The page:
Probably the best, and most unique, space combat simulator ever made.

User Rating: 8.7 | Nexus: The Jupiter Incident PC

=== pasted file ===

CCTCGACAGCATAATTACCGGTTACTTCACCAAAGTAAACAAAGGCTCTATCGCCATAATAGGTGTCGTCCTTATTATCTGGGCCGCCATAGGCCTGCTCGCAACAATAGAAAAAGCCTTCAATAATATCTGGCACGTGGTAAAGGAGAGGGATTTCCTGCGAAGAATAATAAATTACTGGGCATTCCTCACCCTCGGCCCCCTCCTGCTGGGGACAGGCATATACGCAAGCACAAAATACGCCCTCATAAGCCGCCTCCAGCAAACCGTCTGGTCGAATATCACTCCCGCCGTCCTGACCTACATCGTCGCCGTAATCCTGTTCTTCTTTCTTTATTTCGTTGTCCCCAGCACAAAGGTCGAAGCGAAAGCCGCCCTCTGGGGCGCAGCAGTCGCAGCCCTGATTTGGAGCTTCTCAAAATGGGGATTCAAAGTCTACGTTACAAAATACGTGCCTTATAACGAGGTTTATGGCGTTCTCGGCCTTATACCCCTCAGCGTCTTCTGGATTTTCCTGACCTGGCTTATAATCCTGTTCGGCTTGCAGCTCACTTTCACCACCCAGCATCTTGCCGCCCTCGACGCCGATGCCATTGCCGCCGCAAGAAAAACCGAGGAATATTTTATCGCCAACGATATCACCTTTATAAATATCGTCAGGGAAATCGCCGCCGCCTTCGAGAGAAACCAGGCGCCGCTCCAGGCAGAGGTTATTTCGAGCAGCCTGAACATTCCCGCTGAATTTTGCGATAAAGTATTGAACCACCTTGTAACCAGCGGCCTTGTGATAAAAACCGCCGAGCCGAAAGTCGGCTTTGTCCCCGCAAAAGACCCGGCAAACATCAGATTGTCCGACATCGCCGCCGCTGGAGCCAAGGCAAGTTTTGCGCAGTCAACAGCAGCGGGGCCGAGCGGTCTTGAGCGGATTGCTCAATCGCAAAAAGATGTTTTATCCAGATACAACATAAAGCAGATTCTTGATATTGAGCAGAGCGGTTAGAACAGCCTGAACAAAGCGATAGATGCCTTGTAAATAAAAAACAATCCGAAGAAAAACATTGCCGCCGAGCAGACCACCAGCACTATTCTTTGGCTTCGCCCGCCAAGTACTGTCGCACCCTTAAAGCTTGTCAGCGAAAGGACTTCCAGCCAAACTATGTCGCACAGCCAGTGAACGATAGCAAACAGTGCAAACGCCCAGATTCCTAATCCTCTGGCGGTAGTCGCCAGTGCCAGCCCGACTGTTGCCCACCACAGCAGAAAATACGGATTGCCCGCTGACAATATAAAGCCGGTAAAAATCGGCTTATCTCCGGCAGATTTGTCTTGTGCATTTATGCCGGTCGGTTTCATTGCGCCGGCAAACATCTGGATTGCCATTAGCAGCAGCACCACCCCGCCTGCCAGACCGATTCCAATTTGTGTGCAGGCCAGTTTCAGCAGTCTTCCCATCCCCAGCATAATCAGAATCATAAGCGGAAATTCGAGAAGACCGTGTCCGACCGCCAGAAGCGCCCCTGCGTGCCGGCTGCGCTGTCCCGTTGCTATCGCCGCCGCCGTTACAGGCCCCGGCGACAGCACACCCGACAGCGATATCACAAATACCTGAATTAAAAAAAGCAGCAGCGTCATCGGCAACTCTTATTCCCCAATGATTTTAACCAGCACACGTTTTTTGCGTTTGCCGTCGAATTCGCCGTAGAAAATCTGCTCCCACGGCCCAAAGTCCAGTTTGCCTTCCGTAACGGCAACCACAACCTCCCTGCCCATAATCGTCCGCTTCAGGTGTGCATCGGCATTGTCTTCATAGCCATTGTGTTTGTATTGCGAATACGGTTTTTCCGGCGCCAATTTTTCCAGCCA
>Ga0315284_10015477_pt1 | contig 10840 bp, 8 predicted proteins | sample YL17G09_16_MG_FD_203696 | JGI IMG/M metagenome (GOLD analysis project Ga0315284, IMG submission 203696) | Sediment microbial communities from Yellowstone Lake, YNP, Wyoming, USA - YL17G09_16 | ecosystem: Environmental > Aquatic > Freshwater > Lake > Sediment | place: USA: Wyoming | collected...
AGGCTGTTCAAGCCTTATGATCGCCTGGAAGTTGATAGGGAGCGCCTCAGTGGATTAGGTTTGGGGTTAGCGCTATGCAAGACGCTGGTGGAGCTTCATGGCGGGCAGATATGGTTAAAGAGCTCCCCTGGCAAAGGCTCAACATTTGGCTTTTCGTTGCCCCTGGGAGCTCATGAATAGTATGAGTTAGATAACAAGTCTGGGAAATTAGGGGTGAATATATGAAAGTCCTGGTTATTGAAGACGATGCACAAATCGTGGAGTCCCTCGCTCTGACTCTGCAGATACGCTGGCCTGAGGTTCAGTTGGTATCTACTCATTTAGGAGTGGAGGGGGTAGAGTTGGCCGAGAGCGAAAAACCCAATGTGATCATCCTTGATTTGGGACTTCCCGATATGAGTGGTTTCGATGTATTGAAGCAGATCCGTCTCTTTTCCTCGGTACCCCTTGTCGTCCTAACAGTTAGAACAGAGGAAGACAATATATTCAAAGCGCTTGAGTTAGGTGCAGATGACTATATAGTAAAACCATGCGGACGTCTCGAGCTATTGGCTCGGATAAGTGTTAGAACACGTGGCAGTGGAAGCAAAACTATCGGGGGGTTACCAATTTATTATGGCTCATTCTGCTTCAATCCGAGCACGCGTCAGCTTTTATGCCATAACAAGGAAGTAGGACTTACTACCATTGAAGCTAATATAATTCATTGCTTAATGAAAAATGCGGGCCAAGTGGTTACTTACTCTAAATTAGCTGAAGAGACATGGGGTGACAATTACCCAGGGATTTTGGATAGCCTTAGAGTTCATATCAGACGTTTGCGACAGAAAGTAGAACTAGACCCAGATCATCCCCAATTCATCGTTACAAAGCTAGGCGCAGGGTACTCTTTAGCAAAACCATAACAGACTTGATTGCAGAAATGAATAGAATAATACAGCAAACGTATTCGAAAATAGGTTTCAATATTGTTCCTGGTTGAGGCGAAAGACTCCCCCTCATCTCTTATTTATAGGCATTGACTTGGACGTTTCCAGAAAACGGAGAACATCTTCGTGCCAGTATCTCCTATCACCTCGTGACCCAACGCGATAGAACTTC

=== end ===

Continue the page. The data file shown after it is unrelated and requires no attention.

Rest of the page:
Nexus: The Jupiter Incident is a game unlike any I have ever played. It combines an original and interesting story, compelling characters, diverse and highly detailed ship designs, gorgeous graphics and cutscenes, a strong soundtrack, an innovative ship upgrade system, and more futuristic weapons than you can blast a battlecruiser out of the sky with to create a very fun, very tense, very visceral experience. Nexus starts off slowly, which is a blessing, because in all honesty, getting the hang of controlling your ships can be downright tricky. Movement is primarily accomplished by ordering a ship to move towards or away from another reference point in space, like another ship or an asteroid. Fortunately, the ability to pause the game, and the fact that the interface is actually fairly intuitive, make controlling even a single ship fairly easy, albeit sometimes time-consuming, since you end up having alot of options to tinker with every few seconds or so. The combat in Nexus can be hectic, since many of the later missions involve you maneuvering your battle squadron against some downright enormous enemy fleets - and the fact that you'll have to manually order your ships to switch between anti-shield and anti-hull weapons can get repetitious. Throw in the various power management settings for your multiple ships and keeping an eye on their shield levels, and you'll begin wishing you had four eyes and six hands. Nexus' difficulty level is pretty high, and not just because of the second-by second management required. It's easy to lose a mission for any number of reasons, particularly the escort missions. Although you'll get some fairly helpful instructions from your crew members in-mission, its still a common occurrence to find yourself playing a particular mission over and over again because one of your computer-controlled allies managed to get himself blown to bits despite your best efforts. What's most unusual about the game is how chaotic the battles can become, to the point that they never turn out the same way twice. Despite all your efforts, one of your destroyers will somehow take the brunt of the enemy attack and go down in a matter of seconds; play the mission again, and it doesn't get scratched. Or the tactic you used the first time around gets you nowhere the second time. It can get downright annoying, but fortunately, Nexus does such a good job of convincing you that you're the commander of a naval squadron, and just looks so darn pretty besides, that most of the time it'll make you that much more determined to win the next time. Despite the difficulty level and the attention to detail it requires, Nexus' good points outshine the bad. The story is deep and compelling, and the races are all well-designed, each with their own personality, shipstyle, and look. You'll encounter a wide variety of enemies and allies during your campaign, and they all look and feel real and unique. Most of the voice acting is quite good - even though the boastful Gorgs and whiny Vardrags will get on your nerves, they still sound authentic. The main character, Captain Cromwell, comes across perfectly as the determined, though haunted, fish-out-of-water hero. Most of Nexus' backstory is neatly laid out in flashy, well-animated cinematics, with the rest of it coming in the form of Cromwell's personal logs and mission briefings. Nexus also adds a few quasi-roleplaying elements to the mix as well, as each one of your ships comes with its own captain, complete with profile, and your ships' crews gain experience after each successful battle. As captains level up, they can improve their combat skills, and crews that gain veterancy will perform better in battle. You'll also receive resource points before every mission, which allows you to upgrade your ships with new engines, shields, power generators, and weapons. Lose a ship in combat, however, and you'll have to replace it with a stock model. Since Nexus also keeps track of how many crew members escape alive off a dying ship as well, and adjusts the new ship's experience level accordingly, you may finding yourself getting attached to your pet warships, even reloading a mission to complete it without losing any ships. The only downside of the ship outfitting system is that resource points cannot be reclaimed once spent, potentially stranding you with a poorly-balanced ship design. It's very possible to have to start a mission over after finding out the hard way that you can't win with the current equipment configuration. This makes frequent saving very important. Another plus is that Nexus looks and sounds beautiful. Ships are highly detailed affairs, with glowing engine trails, bristling weapons turrets that blast violently with energy, resplendent shield effects and realistic damage effects. Alarms blare as combat rages, and the weapons sound loud and dangerous. The starkness of space is reminiscent of the vast backgrounds seen in Homeworld, with stars, asteroids, nebulae, and vast, shadowy planets. Looks aside, the true core of Nexus is its compelling gameplay. Unlike Homeworld, there is no resource collecting or shipbuilding - this game is all about tactics. What you get is what you get, and managing your ships down to the last detail is the only way to win. What Nexus does unbelievably well is convey the realism and intensity of fleet-to-fleet space combat, making you feel like a real squadron commander of the future. Its very addicting to just sit and watch your cruisers trade broadsides with the enemy, making it somewhat disappointing that Nexus doesn't have much going for it outside of the main campaign. Although the game comes with a fairly detailed mission editor, a simple skirmish mode might've done more for people who lack the time and patience to labor over crafting their own intricate battles. If you're the kind of person who enjoyed Bridge Commander or Homeworld but was looking for something a little more elaborate in terms of space combat, then Nexus is definitely for you. If you're any kind of tactician who likes a challenge, or if you like any kind of simulation games, then you ought to give Nexus a try. Heck, any kind of sci-fi fan with a knack for PC games is well-advised to check this game out.